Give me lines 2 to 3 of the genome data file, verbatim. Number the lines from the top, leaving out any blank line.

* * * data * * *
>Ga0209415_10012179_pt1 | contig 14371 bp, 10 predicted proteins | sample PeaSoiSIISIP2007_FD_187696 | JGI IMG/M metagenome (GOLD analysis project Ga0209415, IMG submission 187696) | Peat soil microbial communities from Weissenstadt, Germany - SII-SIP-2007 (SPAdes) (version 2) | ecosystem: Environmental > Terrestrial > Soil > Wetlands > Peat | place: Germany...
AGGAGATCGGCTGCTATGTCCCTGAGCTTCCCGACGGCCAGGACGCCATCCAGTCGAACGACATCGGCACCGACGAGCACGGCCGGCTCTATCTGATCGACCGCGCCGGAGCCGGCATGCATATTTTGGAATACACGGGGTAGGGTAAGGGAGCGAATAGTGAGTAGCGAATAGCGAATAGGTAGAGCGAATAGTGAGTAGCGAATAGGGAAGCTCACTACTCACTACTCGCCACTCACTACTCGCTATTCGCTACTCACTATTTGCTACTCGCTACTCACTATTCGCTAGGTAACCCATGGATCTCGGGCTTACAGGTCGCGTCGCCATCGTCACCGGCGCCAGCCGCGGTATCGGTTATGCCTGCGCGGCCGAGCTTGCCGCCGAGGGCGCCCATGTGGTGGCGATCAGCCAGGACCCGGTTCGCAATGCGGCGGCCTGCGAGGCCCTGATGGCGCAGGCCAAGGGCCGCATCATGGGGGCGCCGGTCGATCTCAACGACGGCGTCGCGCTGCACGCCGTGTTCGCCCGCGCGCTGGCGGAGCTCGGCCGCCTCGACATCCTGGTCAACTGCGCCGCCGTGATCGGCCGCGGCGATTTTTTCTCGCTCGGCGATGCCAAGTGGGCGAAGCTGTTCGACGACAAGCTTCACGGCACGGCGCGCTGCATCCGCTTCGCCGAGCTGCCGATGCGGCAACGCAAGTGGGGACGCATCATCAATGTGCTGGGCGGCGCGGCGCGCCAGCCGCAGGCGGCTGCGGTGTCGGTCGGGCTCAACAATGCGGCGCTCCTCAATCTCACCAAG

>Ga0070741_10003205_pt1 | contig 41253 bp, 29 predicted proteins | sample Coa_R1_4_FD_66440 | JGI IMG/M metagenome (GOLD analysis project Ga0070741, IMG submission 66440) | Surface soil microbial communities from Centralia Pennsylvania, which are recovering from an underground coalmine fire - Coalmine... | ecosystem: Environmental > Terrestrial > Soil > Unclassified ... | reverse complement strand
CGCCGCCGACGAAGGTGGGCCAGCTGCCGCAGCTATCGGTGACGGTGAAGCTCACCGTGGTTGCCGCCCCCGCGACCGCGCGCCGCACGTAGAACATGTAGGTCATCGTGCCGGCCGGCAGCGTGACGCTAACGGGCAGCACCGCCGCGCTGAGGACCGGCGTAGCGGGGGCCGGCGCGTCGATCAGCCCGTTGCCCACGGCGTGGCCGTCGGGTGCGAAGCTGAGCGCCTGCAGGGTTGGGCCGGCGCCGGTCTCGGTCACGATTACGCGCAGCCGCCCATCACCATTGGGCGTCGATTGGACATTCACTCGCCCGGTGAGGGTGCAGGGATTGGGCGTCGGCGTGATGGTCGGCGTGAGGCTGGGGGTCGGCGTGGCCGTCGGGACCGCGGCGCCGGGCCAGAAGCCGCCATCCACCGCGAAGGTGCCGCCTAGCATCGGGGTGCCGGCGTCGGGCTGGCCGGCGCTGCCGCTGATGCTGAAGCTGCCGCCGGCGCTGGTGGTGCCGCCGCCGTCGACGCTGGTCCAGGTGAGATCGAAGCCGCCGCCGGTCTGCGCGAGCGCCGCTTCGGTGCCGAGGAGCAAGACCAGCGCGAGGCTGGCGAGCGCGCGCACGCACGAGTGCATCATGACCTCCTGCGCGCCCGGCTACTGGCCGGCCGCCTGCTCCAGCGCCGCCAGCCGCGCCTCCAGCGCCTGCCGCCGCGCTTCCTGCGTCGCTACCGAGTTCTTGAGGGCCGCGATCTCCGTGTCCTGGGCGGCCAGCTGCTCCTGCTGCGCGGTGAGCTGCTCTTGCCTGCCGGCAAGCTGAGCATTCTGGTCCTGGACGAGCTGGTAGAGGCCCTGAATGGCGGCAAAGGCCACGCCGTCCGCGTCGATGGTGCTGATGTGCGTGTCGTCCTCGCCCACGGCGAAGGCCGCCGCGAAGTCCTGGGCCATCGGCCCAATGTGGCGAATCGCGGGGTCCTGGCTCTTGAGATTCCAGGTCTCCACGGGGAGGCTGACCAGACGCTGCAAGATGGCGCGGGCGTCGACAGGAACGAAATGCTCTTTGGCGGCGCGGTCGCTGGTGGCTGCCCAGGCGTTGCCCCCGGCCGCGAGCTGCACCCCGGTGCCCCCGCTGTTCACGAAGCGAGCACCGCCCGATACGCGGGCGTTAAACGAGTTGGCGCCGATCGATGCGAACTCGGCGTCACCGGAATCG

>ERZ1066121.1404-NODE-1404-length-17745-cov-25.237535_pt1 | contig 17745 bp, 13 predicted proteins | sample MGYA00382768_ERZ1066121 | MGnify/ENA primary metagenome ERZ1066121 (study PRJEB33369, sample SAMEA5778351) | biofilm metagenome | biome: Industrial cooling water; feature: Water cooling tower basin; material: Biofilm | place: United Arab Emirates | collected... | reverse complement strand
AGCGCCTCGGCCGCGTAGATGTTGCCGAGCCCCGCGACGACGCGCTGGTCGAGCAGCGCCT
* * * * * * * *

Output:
AGGAGATCGGCTGCTATGTCCCTGAGCTTCCCGACGGCCAGGACGCCATCCAGTCGAACGACATCGGCACCGACGAGCACGGCCGGCTCTATCTGATCGACCGCGCCGGAGCCGGCATGCATATTTTGGAATACACGGGGTAGGGTAAGGGAGCGAATAGTGAGTAGCGAATAGCGAATAGGTAGAGCGAATAGTGAGTAGCGAATAGGGAAGCTCACTACTCACTACTCGCCACTCACTACTCGCTATTCGCTACTCACTATTTGCTACTCGCTACTCACTATTCGCTAGGTAACCCATGGATCTCGGGCTTACAGGTCGCGTCGCCATCGTCACCGGCGCCAGCCGCGGTATCGGTTATGCCTGCGCGGCCGAGCTTGCCGCCGAGGGCGCCCATGTGGTGGCGATCAGCCAGGACCCGGTTCGCAATGCGGCGGCCTGCGAGGCCCTGATGGCGCAGGCCAAGGGCCGCATCATGGGGGCGCCGGTCGATCTCAACGACGGCGTCGCGCTGCACGCCGTGTTCGCCCGCGCGCTGGCGGAGCTCGGCCGCCTCGACATCCTGGTCAACTGCGCCGCCGTGATCGGCCGCGGCGATTTTTTCTCGCTCGGCGATGCCAAGTGGGCGAAGCTGTTCGACGACAAGCTTCACGGCACGGCGCGCTGCATCCGCTTCGCCGAGCTGCCGATGCGGCAACGCAAGTGGGGACGCATCATCAATGTGCTGGGCGGCGCGGCGCGCCAGCCGCAGGCGGCTGCGGTGTCGGTCGGGCTCAACAATGCGGCGCTCCTCAATCTCACCAAG

>Ga0070741_10003205_pt1 | contig 41253 bp, 29 predicted proteins | sample Coa_R1_4_FD_66440 | JGI IMG/M metagenome (GOLD analysis project Ga0070741, IMG submission 66440) | Surface soil microbial communities from Centralia Pennsylvania, which are recovering from an underground coalmine fire - Coalmine... | ecosystem: Environmental > Terrestrial > Soil > Unclassified ... | reverse complement strand